Last week we asked you about the time you failed.
The goal is not to dwell on your mistakes, but reframe them as necessary steps on the path to achieving your goals.
In the process of inventing the lightbulb, Thomas Edison supposedly said, “I have not failed. I’ve just found 10,000 ways that won’t work.”
But not every mistake leads to a revolutionary invention…
I got a car. . . . It was a Lexus hybrid, and the first day I got it, I filled it up with diesel fuel. I destroyed it. It was awful.
That story is from comedian Whitney Cummings in Tim Ferriss’ book, Tools of Titans. She goes on to explain:
I got this great joke out of it, though, a 7-minute bit that probably paid for all the damage. So now, I’m in this place where when something bad happens, I think: “Oh, good, I can use that.”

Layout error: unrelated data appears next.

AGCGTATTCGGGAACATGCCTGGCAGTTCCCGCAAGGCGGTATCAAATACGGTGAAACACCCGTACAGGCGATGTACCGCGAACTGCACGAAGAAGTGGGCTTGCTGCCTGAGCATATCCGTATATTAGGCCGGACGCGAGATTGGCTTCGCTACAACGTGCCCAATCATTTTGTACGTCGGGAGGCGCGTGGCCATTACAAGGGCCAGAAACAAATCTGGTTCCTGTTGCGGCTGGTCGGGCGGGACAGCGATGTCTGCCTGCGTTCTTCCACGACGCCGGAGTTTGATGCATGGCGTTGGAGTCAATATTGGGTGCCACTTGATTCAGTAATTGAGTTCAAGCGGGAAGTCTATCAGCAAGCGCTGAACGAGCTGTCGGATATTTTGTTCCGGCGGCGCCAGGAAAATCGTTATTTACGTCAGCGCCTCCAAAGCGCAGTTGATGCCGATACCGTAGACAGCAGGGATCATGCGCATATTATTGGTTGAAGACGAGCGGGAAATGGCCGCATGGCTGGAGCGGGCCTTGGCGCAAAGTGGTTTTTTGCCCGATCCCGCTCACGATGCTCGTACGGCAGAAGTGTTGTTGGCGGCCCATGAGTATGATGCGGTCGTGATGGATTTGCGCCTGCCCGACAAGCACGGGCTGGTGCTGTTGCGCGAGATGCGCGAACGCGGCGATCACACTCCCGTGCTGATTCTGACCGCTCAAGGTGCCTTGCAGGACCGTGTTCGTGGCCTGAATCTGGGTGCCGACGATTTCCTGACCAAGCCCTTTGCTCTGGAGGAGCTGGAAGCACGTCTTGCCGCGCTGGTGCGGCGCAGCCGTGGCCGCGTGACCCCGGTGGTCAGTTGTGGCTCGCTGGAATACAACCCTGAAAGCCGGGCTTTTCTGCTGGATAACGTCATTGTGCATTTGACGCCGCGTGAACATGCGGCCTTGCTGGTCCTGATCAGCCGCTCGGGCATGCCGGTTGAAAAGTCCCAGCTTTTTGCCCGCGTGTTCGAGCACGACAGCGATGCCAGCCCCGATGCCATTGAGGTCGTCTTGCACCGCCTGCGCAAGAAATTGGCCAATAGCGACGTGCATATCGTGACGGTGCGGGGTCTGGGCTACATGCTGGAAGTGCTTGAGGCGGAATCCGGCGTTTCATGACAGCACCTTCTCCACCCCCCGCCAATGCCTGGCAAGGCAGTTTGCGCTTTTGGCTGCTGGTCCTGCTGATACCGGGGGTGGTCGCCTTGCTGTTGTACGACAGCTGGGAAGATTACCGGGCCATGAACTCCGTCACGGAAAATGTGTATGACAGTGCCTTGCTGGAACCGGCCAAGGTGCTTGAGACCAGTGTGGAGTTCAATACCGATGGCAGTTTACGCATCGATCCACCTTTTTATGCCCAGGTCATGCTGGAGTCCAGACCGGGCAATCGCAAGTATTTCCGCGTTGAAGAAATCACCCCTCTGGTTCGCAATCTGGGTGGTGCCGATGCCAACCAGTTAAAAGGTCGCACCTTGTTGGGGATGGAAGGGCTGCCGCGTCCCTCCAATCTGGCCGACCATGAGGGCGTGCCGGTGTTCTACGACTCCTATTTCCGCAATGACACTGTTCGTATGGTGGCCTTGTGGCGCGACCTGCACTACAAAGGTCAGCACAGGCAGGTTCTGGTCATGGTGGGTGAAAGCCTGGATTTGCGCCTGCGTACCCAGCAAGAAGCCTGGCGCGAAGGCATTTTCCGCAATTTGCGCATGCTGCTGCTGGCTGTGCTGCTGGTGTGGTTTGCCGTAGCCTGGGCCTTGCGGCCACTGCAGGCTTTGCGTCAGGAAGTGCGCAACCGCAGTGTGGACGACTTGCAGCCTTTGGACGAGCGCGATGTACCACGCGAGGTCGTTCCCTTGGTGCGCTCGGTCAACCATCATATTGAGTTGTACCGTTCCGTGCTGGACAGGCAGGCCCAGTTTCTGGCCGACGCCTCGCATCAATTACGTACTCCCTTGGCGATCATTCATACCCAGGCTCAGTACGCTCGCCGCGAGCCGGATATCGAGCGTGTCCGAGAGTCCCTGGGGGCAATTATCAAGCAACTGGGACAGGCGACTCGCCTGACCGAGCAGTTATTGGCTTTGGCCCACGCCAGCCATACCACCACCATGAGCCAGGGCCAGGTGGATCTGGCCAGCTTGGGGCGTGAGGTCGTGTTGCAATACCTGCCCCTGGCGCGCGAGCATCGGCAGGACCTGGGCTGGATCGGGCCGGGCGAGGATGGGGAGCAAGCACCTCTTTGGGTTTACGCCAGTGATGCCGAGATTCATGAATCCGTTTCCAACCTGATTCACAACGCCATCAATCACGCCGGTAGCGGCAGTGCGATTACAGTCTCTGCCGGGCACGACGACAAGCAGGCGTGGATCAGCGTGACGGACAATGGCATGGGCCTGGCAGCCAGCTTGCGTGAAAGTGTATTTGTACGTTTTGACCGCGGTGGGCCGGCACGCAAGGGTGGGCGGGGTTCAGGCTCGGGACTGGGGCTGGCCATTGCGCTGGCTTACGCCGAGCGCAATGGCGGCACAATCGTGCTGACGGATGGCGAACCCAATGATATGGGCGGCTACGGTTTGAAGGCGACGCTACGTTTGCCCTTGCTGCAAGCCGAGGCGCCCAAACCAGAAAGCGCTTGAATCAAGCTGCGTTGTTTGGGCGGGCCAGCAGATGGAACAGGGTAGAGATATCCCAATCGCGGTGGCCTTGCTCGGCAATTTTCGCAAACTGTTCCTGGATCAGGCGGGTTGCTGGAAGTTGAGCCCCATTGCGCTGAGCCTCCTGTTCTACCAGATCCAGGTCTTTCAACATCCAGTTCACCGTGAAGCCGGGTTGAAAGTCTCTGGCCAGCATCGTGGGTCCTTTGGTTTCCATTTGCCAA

Fellow comedian Russell Brand has a similar approach:
I’ve learned now that when I’m in a situation where my first impulse is to hide the shame I feel forever, that when rendered as a yarn the scenario will probably be funny, so my second impulse is, “That’s probably material.”
When other people share stories of their mistakes, we laugh, empathize with them, and admire their vulnerability. But our own mistakes are different. Better left unspoken…
What’s a mistake you made that led to a funny story?
Even if you never tell the story in public, you might as well laugh off life’s little mishaps. After all, what’s the alternative?